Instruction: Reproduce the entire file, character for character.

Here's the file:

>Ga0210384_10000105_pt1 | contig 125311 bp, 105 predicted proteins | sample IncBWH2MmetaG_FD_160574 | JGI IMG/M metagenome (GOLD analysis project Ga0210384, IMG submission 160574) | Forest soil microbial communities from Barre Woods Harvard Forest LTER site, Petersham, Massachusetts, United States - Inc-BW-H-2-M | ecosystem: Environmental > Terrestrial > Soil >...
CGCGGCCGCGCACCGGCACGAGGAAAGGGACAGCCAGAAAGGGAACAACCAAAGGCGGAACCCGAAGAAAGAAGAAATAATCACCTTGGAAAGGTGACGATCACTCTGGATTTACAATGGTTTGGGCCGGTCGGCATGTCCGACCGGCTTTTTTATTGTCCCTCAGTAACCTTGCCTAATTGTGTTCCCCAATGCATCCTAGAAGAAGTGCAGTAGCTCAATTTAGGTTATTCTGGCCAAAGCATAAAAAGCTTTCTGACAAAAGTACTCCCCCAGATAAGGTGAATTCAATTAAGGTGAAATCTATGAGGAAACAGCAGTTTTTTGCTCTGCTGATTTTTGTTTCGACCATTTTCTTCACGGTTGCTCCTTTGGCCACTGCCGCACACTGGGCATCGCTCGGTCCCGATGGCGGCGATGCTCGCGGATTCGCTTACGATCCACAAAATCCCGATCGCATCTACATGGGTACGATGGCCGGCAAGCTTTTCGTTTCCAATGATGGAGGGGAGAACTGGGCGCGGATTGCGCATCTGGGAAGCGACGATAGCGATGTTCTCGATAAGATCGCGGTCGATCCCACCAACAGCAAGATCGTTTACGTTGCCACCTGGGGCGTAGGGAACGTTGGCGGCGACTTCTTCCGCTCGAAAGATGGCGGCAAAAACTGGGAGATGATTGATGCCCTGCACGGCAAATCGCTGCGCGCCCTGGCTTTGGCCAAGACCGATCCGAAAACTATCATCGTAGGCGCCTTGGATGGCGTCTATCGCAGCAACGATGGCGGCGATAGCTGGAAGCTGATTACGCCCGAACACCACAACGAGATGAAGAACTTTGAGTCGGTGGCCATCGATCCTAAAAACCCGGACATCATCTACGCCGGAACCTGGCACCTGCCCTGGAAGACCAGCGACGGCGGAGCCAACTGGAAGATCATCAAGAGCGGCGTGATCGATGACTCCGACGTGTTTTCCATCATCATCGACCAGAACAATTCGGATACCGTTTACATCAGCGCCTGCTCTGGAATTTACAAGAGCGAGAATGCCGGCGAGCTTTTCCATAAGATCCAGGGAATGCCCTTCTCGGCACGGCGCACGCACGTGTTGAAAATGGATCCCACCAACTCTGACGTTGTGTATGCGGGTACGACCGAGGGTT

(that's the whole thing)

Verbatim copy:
>Ga0210384_10000105_pt1 | contig 125311 bp, 105 predicted proteins | sample IncBWH2MmetaG_FD_160574 | JGI IMG/M metagenome (GOLD analysis project Ga0210384, IMG submission 160574) | Forest soil microbial communities from Barre Woods Harvard Forest LTER site, Petersham, Massachusetts, United States - Inc-BW-H-2-M | ecosystem: Environmental > Terrestrial > Soil >...
CGCGGCCGCGCACCGGCACGAGGAAAGGGACAGCCAGAAAGGGAACAACCAAAGGCGGAACCCGAAGAAAGAAGAAATAATCACCTTGGAAAGGTGACGATCACTCTGGATTTACAATGGTTTGGGCCGGTCGGCATGTCCGACCGGCTTTTTTATTGTCCCTCAGTAACCTTGCCTAATTGTGTTCCCCAATGCATCCTAGAAGAAGTGCAGTAGCTCAATTTAGGTTATTCTGGCCAAAGCATAAAAAGCTTTCTGACAAAAGTACTCCCCCAGATAAGGTGAATTCAATTAAGGTGAAATCTATGAGGAAACAGCAGTTTTTTGCTCTGCTGATTTTTGTTTCGACCATTTTCTTCACGGTTGCTCCTTTGGCCACTGCCGCACACTGGGCATCGCTCGGTCCCGATGGCGGCGATGCTCGCGGATTCGCTTACGATCCACAAAATCCCGATCGCATCTACATGGGTACGATGGCCGGCAAGCTTTTCGTTTCCAATGATGGAGGGGAGAACTGGGCGCGGATTGCGCATCTGGGAAGCGACGATAGCGATGTTCTCGATAAGATCGCGGTCGATCCCACCAACAGCAAGATCGTTTACGTTGCCACCTGGGGCGTAGGGAACGTTGGCGGCGACTTCTTCCGCTCGAAAGATGGCGGCAAAAACTGGGAGATGATTGATGCCCTGCACGGCAAATCGCTGCGCGCCCTGGCTTTGGCCAAGACCGATCCGAAAACTATCATCGTAGGCGCCTTGGATGGCGTCTATCGCAGCAACGATGGCGGCGATAGCTGGAAGCTGATTACGCCCGAACACCACAACGAGATGAAGAACTTTGAGTCGGTGGCCATCGATCCTAAAAACCCGGACATCATCTACGCCGGAACCTGGCACCTGCCCTGGAAGACCAGCGACGGCGGAGCCAACTGGAAGATCATCAAGAGCGGCGTGATCGATGACTCCGACGTGTTTTCCATCATCATCGACCAGAACAATTCGGATACCGTTTACATCAGCGCCTGCTCTGGAATTTACAAGAGCGAGAATGCCGGCGAGCTTTTCCATAAGATCCAGGGAATGCCCTTCTCGGCACGGCGCACGCACGTGTTGAAAATGGATCCCACCAACTCTGACGTTGTGTATGCGGGTACGACCGAGGGTT